1. Music is not neutral; it is both an art and a science, and both elements of music must be submitted to Christ.
2. The Bible is the Standard by which all things are to be judged. (2 Tim. 3:16)
3. There are some areas of life which Scripture does not explicitly address; this does not remove those areas from the purview of Christ’s Lordship, but it does make diligent searching necessary. (Proverbs 8)
I believe that music is one of those areas; while there are Scriptural principles that apply, there is no dissertation on musical theory between “in the beginning” and “amen”.
I also believe that unless we seek God wholeheartedly on this issue He will allow us to be swayed by our own prejudices and lusts.
One other note; throughout this post I will be generalizing with glib impunity. I trust my readers to give me the benefit of the doubt; I know that not all rock music is head-banging and backbeat-heavy; I know that not all classical is melodious and intelligently complex; I’m using the terms to connote the broad idea behind the genre or style without having to launch into a detailed explanation on every point.
Now, back to the original question.
“Is rock music evil?”
No. I don’t believe that rock music is evil. I believe that rock music says evil.
Is there ever a time for something that says evil? Absolutely. Throughout the pages of Scripture we see many tales told of evil deeds; rebellious sons, abusive men, seductive women- God’s Word doesn’t hide us from our own depravity.
Even so, in the stories that we tell, there is a place for evil. It must be handled in a God-honoring and lawful way, but it must be present in our stories, because it is present in God’s Story.
So if there is a movie which honors God and which lawfully presents the struggle between good and evil, there may be a need for music which says evil.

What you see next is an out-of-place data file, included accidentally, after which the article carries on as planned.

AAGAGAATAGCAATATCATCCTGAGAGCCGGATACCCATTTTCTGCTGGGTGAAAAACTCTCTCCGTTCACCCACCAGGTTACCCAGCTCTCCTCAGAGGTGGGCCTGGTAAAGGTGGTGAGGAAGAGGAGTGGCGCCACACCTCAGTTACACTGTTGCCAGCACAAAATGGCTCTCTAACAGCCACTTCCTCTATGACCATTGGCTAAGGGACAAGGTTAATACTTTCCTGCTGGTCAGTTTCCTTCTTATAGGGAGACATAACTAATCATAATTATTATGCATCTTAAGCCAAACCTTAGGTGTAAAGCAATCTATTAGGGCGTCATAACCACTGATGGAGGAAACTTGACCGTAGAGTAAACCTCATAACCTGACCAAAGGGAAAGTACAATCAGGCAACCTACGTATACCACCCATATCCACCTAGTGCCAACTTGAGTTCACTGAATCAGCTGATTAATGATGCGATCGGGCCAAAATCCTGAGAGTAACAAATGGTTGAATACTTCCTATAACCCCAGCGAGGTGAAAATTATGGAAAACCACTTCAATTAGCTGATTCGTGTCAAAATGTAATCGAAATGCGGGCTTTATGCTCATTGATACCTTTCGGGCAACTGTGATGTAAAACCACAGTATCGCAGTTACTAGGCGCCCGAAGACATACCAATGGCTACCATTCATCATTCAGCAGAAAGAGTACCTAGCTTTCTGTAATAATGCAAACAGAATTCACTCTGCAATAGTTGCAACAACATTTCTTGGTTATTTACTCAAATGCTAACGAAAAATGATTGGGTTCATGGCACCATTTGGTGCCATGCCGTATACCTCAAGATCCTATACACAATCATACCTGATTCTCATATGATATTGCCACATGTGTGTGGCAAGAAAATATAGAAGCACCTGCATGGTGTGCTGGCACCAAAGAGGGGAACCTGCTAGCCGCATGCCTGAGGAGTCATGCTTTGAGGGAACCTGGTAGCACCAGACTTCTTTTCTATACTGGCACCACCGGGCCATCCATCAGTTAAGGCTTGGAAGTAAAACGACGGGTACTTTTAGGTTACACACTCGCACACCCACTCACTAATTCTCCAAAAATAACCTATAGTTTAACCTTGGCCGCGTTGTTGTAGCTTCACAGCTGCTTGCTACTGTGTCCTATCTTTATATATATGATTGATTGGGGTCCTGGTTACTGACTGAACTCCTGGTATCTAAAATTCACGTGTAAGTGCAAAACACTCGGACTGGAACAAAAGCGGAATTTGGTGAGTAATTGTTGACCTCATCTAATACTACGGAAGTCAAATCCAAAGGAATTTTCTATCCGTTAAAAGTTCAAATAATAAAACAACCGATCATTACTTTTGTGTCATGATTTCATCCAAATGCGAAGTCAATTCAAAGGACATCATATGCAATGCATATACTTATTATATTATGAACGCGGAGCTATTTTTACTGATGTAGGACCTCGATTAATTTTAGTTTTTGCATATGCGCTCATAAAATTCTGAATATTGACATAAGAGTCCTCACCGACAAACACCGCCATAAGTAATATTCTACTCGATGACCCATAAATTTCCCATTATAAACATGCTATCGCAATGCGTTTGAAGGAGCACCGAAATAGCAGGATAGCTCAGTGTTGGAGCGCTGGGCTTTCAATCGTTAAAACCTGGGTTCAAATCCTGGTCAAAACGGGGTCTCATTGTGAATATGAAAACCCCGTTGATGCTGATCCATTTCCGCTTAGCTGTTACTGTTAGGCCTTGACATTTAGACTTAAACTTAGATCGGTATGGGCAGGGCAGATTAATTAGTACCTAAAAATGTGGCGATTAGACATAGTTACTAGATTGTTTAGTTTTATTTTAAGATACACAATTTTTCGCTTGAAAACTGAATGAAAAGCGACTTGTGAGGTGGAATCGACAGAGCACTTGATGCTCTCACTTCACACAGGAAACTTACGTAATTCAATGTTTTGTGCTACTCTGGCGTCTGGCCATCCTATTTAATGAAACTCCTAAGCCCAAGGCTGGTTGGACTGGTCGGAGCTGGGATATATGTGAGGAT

However, to make a steady diet of music that says evil is a decision not to be taken lightly. There may be a time for a Christian to act the role of a murderer, but to take that role on as a way of life is opening a door to dangerous consequences.
And so with every form and style of music. The Pride and Prejudice soundtrack is beautiful and calming, but it certainly doesn’t say the right thing to motivate me during an intense workout. Bach’s Brandenburg Concertos have a level of technical excellence buried within that warrants years of study, but they would not make a fitting backdrop for the bullet-dodging escapades of Jason Bourne. A Chopin Nocturne would fit a gentle goodbye scene far better than scenes from the apocalypse- unless, as a storytelling tool, the calmness of the music is intentionally contrasted with the chaos and destruction.
To scream “Jesus loves you!” over a distorted power chord and a heavy backbeat is to tell two different stories simultaneously- and the result is chaos, which is contrary to God’s nature. This could be used appropriately as a storytelling tool, but it must be recognized for what it is; it may be appropriate, but it isn’t beautiful, and we shouldn’t pretend that it is.
Those power chords might exactly match the message of someone reveling in the pleasures of sin- and that would be a lawful and skillful and fitting use of that music, provided that the story is resolved in a God-honoring way.
So instead of asking whether the music is good or bad, let’s ask what the music says- and how well it says it- and whether what it says is being used in a proper and God-honoring way.
The communicative power of music is obvious; there is a reason that directors pay hundreds of thousands of dollars for a John Williams score instead of knocking on their neighbor’s door to inquire about their teenage son’s garage-band. There’s a reason that a country singer wears a cowboy hat, a rocker wears a mohawk, and an orchestra looks like a gathering of penguins. Flames and neon lights don’t fit the story of Handel’s Messiah, but AC/DC is right at home in that setting.
Why? Because music says something. So does lighting. So does color.
When we depart from the binary “good/bad” approach to analyzing aesthetics, things become more difficult. Life is easy when we have a list of legalisms to check ourselves against- “Don’t watch R-rated movies, don’t ever drink alcohol, don’t listen to rock music, don’t play card games.”
Scripture calls us, however, to press beyond the milk and into the meat- to seek wisdom. (Hebrews 5:14)
May God guide us in this search.
Recommended listening: Some excellent talks on music by Ken Myers
A few months ago, I had the pleasure of working with Monitogo Studios on a Kickstarter promo video for their mind-blowing stop-motion film project, Bound. Praise God, in the interim, that project has been funded above and beyond even the stated overflow goal. Check out the Kickstarter video below, and hear the composer’s cut score here.